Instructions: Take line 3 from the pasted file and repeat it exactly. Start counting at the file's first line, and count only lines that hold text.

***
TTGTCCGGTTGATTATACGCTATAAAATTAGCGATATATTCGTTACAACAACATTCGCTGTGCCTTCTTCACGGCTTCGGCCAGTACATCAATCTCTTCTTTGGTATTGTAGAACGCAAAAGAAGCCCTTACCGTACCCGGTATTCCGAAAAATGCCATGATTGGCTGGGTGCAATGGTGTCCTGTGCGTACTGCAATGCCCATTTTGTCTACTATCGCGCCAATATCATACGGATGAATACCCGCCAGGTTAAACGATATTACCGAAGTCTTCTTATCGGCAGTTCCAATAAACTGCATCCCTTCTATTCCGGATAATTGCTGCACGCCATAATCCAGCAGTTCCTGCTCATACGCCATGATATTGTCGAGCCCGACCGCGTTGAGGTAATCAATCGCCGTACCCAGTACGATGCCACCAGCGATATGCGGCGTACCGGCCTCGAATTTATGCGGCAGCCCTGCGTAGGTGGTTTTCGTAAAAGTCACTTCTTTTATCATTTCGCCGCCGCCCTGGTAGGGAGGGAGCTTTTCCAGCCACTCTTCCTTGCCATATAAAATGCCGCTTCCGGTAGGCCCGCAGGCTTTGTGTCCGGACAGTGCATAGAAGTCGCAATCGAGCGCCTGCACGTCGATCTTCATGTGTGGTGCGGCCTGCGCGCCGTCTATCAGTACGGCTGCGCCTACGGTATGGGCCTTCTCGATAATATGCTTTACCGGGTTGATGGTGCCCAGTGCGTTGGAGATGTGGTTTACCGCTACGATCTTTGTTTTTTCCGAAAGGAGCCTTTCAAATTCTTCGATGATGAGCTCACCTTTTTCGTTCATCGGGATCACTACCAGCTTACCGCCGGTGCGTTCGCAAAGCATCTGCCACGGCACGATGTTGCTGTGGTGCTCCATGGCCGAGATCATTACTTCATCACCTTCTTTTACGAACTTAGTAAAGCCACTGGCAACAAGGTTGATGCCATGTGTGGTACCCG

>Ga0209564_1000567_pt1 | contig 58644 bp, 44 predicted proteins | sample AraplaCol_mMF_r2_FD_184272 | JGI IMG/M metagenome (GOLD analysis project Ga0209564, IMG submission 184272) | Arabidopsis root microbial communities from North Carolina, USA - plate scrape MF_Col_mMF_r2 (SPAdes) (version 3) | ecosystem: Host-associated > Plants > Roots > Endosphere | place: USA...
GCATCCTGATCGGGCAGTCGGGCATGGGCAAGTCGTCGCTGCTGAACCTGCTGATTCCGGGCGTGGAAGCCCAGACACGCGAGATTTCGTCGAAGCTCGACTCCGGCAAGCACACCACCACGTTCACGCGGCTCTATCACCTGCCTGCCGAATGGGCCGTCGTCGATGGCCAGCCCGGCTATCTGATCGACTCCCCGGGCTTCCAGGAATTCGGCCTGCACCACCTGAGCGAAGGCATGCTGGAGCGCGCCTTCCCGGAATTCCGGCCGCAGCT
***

GCATCCTGATCGGGCAGTCGGGCATGGGCAAGTCGTCGCTGCTGAACCTGCTGATTCCGGGCGTGGAAGCCCAGACACGCGAGATTTCGTCGAAGCTCGACTCCGGCAAGCACACCACCACGTTCACGCGGCTCTATCACCTGCCTGCCGAATGGGCCGTCGTCGATGGCCAGCCCGGCTATCTGATCGACTCCCCGGGCTTCCAGGAATTCGGCCTGCACCACCTGAGCGAAGGCATGCTGGAGCGCGCCTTCCCGGAATTCCGGCCGCAGCT